The Panasonic HDC-TM700, released in 2010 by Panasonic, The Panasonic HTC TM-700 is the heir to the Panasonic HDC-TM300 and Panasonic HTC TM-350, our pick for 2009 camcorder of the year and it improves on them in some key areas, stand out for their low-light video quality and broad set of manual controls. The Panasonic HDC-TM700 ($999 list) compact digital camcorder sports a 9.15 megapixel 3MOS sensor and a 35 millimeter, 18x zoom Leica Dicomar lens. In addition to recording at 1080p HD, this camera packs 32GB of built-in memory and features optical image stabilization.
Panasonic's camcorder comes in an all-black tube shape that doesn't extend far beyond the size of its lens. Its left side features a 3-inch LCD screen on a swivel, meaning it can turn and pivot in nearly every direction. Users can control the zoom from underneath the screen as well as record and browse through files. In the back is an optical viewfinder as well as room underneath for the rechargeable lithium-ion battery pack. The HDC-TM700 includes standard inputs and outputs like MIDI jacks, a USB 2.0 port, and a mini HDMI output.
His camcorder's 9.15 megapixel 3MOS sensor, developed by Panasonic, is self-explanatory: It's literally the combined power of three, 3.05 megapixel MOS chips. This powers the camcorder's progressive recording, which records a single image as opposed to the standard two through interlacing. This way, the HDC-TM700 captures 60 images a second.
The 18x zoom within the included 35 millimeter lens is achieved by a combination of optical and digital zoom. First, its optical zoom can extend 12x, while its Intelligent Zoom function can extend that 6x more for a 18x total zoom. While the HDC-TM700 houses 32GB of integrated memory, it can be expanded upon by SD, SDHC and SDXC memory card formats.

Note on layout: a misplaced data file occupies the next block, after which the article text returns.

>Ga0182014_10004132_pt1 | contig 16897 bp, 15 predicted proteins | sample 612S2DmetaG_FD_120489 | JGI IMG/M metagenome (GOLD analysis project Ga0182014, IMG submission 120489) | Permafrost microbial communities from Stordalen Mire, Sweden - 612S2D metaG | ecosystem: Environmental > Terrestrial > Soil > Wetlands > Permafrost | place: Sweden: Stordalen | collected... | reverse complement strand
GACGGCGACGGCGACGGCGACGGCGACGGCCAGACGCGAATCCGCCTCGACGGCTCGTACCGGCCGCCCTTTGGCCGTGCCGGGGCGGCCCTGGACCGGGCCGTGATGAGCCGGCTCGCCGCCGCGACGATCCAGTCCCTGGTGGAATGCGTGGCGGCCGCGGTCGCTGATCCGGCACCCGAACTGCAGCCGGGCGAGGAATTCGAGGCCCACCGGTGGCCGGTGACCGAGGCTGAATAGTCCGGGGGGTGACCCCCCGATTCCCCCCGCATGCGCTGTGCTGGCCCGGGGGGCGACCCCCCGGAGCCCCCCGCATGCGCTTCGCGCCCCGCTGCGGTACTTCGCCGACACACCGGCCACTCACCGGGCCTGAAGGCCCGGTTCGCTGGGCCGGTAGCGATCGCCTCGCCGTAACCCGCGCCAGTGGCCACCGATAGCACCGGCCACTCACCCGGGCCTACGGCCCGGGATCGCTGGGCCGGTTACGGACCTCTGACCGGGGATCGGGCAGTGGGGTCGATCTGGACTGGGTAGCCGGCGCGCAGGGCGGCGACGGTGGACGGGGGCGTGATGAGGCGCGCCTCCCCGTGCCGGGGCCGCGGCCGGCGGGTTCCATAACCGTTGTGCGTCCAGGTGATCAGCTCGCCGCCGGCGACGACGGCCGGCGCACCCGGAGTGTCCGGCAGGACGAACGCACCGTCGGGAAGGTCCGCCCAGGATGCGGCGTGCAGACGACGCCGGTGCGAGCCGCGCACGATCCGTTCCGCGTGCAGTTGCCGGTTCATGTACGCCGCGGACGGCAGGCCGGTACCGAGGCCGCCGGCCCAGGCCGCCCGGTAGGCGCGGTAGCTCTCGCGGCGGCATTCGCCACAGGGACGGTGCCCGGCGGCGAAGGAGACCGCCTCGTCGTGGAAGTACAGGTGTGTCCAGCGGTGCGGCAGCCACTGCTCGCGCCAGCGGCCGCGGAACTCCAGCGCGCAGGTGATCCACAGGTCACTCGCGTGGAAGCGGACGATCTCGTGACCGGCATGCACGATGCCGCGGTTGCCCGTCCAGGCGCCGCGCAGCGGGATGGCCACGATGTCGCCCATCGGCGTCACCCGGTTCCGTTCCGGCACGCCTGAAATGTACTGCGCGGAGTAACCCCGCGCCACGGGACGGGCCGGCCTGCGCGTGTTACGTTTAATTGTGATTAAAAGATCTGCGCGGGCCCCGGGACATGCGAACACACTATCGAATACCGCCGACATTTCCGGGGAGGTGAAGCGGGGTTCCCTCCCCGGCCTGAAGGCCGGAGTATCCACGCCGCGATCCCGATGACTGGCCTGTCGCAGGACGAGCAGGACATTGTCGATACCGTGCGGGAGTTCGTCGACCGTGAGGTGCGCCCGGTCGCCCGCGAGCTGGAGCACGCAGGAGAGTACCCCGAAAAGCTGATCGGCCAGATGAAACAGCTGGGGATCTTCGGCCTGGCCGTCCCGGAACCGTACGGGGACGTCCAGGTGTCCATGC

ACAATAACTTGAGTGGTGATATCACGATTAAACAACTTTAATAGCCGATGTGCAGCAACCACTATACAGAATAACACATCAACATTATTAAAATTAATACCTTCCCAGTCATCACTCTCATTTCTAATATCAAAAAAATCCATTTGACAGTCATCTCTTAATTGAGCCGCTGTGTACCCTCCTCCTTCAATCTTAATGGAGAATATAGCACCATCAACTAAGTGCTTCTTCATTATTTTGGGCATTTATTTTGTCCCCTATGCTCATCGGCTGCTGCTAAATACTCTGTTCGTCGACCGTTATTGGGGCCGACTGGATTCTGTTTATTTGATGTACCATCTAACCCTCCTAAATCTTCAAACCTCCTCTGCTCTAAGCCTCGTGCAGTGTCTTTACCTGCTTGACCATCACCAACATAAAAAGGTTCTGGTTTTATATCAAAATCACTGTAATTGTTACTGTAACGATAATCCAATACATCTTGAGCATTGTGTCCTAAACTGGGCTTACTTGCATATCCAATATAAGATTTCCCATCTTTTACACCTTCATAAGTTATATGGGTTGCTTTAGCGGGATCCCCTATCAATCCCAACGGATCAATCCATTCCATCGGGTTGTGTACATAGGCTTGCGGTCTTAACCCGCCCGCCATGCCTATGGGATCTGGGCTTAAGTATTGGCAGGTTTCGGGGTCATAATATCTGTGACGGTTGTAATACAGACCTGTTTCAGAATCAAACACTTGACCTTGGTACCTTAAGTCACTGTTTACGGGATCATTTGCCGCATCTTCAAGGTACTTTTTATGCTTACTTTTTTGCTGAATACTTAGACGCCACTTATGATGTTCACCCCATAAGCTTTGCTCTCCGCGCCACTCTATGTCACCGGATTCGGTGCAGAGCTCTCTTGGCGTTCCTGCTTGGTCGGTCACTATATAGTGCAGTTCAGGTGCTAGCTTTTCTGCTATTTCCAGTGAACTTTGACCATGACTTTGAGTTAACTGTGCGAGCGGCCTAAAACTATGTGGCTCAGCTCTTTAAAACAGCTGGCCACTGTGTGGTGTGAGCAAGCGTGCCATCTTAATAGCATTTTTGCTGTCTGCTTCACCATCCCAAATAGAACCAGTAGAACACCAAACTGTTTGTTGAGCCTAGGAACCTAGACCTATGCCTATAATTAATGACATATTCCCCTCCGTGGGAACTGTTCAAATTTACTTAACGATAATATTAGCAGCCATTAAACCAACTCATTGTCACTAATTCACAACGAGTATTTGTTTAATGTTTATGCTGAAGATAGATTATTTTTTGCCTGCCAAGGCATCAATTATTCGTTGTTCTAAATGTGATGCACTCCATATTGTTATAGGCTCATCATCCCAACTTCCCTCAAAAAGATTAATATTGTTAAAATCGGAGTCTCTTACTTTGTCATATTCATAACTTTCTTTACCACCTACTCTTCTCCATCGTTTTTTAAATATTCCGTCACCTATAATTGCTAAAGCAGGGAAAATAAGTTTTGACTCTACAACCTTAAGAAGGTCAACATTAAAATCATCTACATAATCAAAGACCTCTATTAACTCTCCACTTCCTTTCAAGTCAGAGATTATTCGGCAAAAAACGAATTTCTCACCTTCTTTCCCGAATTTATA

The good: Very good low-light video quality; full set of manual features; 1080/60p recording option.
The bad: Smallish, low-resolution LCD; coarse EVF; some edge artifacts in video; middling still photo quality.
The bottom line: The flash-based Panasonic HDC-TM700 and its hard-disk sibling, the HDC-HS700, stand out for their low-light video quality and broad set of manual controls. However, while the TM700 is very attractively priced for its class, the HS700 is not, and not worth the price premium unless you absolutely need the hard disk.
Tips: For occasional low light shoots or B-roll, the Panasonic HTC TM-700 produces acceptable results.1080/60p, AVCHD, and Macintosh Editing Issues. AVCHD spec footage (HA, HG, HX, HE) presented no transcode issues using an Intel Mac, and FCP 6.0.x or later. However, 1080/60p and HA, HG, HX, or HE footage recorded to the same card or to internal memory cannot be log and transferred into Final Cut Pro. Final Cut does not see a valid AVCHD hierarchy to log and transfer, here, Use a third party utility like Panasonic HTC TM-700 to FCP converter, provides the best solution for you, which can help you to convert Panasonic HTC TM-700 AVCHD video to FCP with best output quality and HD quality, then have Final Cut Pro set the sequence.